SIERRA: Mm-hmm (affirmative).
MALLABY: And they are voting against the United States at the UN Security Council. And yet at the same time, they are buying U.S. dollars because that's a time of instability and there's a flight to safety phenomenon in currency markets. So whilst opposing the U.S. policy in Iraq, they are in a sense lending money to the United States to go and conduct that conflict.
MALLABY: And so the United States gets to borrow even from allies or other countries that are critical of its policies.
Roger Ferguson was vice chairman of the Federal Reserve on Sept 11th, and he had to deal with this issue first hand.
FERGUSON: That was obviously a moment of phenomenal tragedy in terms of loss of life in New York and Washington and in a field in Pennsylvania. It was also a time when the reserve currency status in the United States was both a strength and a problem. It was a strength, because as always occurs during a crisis, people tend to go to the U.S. markets and in particular, the U.S. treasury securities as the safe investment; so- called Safe Haven.
What we did see, though, was the fact that so many debts around the world are denominated in dollars, and so much trade is denominated in the dollars. That we found many other central banks wanted to come to us and have access to dollars. And so we had to put in place what's called a swap arrangement with the ECB and the Bank of England, and we had to renew one with Canada. And the same thing I believe has been happening during the 2020 pandemic as well.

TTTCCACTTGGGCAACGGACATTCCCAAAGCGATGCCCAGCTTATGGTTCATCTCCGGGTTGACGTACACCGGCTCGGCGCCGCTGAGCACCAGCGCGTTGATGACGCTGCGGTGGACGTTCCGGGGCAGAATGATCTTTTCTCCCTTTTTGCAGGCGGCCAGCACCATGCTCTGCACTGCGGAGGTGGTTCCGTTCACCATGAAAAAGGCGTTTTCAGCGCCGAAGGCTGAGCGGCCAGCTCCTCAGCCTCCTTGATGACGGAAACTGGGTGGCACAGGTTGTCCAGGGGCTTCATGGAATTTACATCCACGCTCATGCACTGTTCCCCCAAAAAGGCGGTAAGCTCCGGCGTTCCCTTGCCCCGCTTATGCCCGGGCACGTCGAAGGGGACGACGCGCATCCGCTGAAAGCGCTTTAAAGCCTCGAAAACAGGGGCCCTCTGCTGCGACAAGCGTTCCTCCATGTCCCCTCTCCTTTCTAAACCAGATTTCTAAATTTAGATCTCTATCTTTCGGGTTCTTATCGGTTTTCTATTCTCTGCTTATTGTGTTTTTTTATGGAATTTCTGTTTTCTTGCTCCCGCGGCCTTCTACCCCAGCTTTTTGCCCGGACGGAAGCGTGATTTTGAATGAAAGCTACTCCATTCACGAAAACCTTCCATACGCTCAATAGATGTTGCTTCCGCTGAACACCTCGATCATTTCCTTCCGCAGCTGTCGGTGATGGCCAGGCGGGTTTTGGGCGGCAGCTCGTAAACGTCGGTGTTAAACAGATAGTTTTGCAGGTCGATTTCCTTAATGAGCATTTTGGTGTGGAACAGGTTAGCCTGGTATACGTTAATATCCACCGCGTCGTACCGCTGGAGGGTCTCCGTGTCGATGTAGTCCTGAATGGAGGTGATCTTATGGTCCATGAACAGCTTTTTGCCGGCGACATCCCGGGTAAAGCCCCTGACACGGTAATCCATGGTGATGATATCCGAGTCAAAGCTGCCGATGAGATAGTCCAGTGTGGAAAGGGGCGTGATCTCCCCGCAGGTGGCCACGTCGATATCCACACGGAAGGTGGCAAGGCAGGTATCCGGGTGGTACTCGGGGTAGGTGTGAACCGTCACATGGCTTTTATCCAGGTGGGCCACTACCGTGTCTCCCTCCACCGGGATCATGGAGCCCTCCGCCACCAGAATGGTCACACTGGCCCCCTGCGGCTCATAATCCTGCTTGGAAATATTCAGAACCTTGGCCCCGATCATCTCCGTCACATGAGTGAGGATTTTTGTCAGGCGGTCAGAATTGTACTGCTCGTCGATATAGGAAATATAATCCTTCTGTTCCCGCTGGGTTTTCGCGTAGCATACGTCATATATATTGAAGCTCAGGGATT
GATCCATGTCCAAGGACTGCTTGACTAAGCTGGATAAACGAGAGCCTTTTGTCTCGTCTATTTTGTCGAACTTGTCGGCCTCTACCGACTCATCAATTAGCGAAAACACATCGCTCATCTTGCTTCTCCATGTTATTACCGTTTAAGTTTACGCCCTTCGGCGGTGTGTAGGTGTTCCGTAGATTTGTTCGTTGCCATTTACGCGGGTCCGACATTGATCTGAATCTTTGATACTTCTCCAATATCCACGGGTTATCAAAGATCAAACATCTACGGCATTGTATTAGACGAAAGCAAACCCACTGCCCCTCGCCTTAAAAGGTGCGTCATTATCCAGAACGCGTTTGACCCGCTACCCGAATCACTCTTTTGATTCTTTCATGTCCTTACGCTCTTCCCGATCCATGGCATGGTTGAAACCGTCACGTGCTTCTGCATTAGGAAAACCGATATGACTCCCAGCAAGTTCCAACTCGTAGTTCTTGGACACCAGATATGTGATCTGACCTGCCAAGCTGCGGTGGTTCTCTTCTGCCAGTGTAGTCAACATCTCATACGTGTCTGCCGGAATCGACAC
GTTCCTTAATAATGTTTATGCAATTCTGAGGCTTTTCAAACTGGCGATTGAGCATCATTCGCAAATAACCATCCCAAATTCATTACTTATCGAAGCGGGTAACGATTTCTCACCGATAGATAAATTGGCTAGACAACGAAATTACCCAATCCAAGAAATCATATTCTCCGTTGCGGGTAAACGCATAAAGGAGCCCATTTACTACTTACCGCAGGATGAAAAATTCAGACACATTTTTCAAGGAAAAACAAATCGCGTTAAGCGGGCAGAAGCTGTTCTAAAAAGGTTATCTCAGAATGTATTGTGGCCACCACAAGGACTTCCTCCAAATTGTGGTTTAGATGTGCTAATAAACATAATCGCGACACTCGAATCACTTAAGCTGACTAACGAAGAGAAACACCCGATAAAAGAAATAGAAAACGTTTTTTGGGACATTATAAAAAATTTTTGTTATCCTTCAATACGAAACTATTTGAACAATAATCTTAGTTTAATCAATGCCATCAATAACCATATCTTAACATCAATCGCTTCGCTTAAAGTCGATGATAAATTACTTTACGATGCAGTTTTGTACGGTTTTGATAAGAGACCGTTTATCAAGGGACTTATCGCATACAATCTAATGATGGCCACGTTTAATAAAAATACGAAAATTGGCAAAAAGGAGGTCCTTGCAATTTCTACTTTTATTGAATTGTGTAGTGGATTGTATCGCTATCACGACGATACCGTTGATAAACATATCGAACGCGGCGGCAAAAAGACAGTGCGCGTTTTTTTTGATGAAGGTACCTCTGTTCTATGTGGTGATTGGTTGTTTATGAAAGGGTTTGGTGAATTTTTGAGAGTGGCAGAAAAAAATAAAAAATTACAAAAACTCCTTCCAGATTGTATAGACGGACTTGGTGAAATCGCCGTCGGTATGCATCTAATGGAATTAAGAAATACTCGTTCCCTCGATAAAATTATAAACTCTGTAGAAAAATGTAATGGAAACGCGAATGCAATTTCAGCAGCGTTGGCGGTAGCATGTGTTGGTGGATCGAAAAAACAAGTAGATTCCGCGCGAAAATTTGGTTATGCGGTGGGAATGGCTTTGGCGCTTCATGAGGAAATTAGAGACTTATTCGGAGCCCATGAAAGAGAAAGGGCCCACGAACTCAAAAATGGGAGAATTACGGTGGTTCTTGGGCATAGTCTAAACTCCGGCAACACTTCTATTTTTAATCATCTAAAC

If you have a reserve currency during moments of crisis, you may find your central bank being called upon to be the global banker and provide your currency through loans or through swap arrangements, as they're called, to others around the world.
As Roger noted a few minutes ago, our reserve status doesn’t just let us support allies in moments of crisis, it also lets us impose painful sanctions on adversaries.